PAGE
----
Manoj Verma of Rampur Maniharan, a small town in Uttar Pradesh’s Saharanpur district, found his vision blurring. A gradual deterioration in his ability to see left him frightened and sleepless with worry. In all his anxiety, the 42-year-old never imagined that his problem would be solved by a specialised doctor in Delhi. The beleaguered Verma was suffering from diabetic retinopathy, one of the leading causes of partial or total loss of vision, but postponed going to even the local eye clinics because the dilation of pupils before an ophthalmic examination would force him to miss a day’s work. Then Verma heard about the new eye hospital in Rampur — they could detect the cause of his problem within minutes, and prescribe medicine the very next day, so he wouldn’t have to compromise on his daily wage.
Could he really hope? Indeed, he could. Dr Shroff’s Charity Eye Hospital in Daryaganj, Delhi, which set up its satellite clinic in Rampur Maniharan in 2010, is using 3nethra, a device developed by Bengaluru-based Forus Health. 3nethra is a pre-screening ophthalmic device that diagnoses all eye-related problems, including refractive errors, by scanning both the anterior and posterior segments of the eye in five minutes, without dilation. Verma was grateful. His digital report was forwarded to the doctors at Shroff in December 2011, and he escaped almost certain blindness narrowly and providentially.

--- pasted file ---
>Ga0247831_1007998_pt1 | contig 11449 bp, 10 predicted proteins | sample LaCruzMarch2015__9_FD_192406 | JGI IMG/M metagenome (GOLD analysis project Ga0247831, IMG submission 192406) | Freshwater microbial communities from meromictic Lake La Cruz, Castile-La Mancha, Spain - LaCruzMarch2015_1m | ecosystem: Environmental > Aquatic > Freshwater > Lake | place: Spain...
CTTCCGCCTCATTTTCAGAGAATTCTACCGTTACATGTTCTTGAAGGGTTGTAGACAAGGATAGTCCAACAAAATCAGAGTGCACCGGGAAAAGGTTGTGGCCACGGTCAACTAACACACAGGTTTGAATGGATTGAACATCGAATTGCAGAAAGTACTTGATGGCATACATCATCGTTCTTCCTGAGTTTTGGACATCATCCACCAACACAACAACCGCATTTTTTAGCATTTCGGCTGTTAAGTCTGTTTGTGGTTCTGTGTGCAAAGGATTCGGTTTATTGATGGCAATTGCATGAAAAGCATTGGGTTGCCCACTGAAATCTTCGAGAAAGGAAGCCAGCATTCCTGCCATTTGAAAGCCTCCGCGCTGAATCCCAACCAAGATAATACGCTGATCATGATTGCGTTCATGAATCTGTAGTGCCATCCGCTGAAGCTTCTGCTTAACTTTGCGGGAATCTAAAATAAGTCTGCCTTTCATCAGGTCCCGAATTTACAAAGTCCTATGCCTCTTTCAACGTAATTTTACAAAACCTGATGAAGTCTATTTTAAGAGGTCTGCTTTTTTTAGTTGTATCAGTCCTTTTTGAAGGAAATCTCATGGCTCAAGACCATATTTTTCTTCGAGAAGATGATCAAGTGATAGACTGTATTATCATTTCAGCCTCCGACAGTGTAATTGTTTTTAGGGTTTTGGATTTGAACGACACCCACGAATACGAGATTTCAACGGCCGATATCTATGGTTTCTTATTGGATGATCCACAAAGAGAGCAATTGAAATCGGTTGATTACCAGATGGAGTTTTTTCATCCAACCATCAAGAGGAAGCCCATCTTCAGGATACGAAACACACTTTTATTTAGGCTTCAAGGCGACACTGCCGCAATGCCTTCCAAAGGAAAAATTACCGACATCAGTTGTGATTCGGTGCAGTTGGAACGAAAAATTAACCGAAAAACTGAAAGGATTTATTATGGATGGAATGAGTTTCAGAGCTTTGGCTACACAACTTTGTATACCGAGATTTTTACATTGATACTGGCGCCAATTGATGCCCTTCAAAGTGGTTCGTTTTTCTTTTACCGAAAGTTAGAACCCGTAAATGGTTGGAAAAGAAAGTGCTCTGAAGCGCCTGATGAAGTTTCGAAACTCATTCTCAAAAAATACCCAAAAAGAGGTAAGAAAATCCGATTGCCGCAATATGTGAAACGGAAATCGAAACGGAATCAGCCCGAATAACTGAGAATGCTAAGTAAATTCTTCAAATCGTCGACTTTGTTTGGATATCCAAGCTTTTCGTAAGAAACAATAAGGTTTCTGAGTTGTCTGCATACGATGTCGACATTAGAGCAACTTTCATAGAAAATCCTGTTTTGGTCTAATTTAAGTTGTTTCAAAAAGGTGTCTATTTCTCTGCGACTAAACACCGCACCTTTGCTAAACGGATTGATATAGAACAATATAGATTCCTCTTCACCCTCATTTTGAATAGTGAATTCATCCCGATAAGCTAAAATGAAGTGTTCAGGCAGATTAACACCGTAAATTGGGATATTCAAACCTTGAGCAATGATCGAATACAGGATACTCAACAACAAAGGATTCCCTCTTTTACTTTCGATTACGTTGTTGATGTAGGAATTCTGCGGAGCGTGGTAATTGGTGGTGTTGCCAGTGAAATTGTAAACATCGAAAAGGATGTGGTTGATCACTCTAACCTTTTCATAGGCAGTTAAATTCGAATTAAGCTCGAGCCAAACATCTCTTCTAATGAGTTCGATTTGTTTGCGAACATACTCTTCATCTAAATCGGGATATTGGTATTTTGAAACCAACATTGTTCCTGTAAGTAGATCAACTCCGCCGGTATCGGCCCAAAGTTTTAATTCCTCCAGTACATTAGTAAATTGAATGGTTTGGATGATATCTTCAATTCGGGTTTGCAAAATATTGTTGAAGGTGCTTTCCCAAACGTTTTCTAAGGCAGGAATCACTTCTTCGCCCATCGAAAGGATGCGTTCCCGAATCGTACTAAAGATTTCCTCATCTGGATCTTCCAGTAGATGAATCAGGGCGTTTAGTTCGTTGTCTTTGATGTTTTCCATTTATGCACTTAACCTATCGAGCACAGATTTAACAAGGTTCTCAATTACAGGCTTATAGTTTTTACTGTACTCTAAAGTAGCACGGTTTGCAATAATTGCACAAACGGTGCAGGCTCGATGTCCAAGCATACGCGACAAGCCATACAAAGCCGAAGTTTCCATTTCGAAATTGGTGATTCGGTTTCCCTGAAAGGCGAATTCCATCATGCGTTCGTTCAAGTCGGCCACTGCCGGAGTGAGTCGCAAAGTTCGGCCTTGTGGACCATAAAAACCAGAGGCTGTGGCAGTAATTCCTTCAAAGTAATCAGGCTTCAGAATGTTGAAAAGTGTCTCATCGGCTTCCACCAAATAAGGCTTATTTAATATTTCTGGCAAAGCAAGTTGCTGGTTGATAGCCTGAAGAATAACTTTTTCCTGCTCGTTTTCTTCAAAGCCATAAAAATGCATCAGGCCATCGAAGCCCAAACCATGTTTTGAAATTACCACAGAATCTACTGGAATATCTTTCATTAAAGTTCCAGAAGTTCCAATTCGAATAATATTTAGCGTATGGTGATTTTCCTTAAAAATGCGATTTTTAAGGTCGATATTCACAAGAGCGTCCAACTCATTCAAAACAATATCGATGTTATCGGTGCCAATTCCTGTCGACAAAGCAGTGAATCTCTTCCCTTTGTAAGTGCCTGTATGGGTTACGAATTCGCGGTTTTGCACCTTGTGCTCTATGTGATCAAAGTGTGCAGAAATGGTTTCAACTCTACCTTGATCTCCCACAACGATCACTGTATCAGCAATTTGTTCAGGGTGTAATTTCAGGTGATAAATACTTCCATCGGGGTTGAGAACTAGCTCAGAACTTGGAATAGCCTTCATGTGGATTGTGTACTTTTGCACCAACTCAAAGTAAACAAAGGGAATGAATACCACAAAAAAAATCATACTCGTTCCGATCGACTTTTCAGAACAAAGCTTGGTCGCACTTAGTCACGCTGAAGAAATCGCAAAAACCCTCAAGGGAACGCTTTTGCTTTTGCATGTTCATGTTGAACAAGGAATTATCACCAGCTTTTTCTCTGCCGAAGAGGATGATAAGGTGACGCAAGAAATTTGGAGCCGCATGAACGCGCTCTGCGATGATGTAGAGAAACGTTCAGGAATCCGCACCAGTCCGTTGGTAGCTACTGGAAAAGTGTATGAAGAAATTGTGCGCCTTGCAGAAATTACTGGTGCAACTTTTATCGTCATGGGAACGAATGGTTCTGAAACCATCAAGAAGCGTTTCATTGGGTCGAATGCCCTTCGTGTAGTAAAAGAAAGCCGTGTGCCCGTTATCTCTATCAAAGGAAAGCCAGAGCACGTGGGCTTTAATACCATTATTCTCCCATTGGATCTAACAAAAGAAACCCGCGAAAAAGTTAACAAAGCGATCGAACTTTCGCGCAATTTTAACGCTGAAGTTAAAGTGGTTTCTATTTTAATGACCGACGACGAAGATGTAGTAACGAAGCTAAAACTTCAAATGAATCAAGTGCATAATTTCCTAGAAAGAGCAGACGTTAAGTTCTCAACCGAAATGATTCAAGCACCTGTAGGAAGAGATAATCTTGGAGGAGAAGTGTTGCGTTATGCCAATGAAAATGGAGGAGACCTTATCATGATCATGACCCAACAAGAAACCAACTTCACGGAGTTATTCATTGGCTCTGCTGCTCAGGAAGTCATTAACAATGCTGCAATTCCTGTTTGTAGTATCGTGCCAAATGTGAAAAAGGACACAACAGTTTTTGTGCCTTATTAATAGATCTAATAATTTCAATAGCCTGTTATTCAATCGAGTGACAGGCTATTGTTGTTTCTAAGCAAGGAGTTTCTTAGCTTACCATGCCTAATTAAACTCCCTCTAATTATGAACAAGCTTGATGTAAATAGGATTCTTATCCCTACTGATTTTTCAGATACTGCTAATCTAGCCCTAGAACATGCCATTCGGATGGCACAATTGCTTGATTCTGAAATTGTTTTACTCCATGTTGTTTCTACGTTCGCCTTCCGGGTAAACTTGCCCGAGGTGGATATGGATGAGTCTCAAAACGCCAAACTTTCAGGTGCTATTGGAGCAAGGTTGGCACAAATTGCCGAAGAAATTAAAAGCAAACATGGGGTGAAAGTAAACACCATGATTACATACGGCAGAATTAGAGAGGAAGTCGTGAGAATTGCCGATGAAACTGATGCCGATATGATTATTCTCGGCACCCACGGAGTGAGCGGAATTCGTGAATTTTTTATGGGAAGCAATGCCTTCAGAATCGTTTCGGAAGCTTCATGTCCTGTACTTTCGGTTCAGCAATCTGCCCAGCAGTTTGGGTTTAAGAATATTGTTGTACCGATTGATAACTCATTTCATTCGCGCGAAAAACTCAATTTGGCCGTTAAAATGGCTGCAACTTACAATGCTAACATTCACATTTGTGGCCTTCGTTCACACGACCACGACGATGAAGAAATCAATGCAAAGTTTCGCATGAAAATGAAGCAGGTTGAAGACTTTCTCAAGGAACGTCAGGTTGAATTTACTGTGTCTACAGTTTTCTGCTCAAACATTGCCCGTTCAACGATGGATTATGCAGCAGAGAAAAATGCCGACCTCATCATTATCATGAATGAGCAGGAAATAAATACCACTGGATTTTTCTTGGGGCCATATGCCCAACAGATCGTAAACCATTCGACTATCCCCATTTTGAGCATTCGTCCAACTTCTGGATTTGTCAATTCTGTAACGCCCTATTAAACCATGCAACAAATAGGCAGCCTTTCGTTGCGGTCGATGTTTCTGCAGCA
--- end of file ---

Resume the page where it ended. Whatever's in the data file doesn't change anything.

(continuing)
Down south, in Karnataka’s Tumkur district, where the high content of fluoride and minerals in the soil cause cataracts in the eyes of 5-6 year-old children, 3nethra is a boon. The Sree Sharada Devi Eye Hospital has installed the device in a mobile van, which travels through the district and screens up to 200 people ever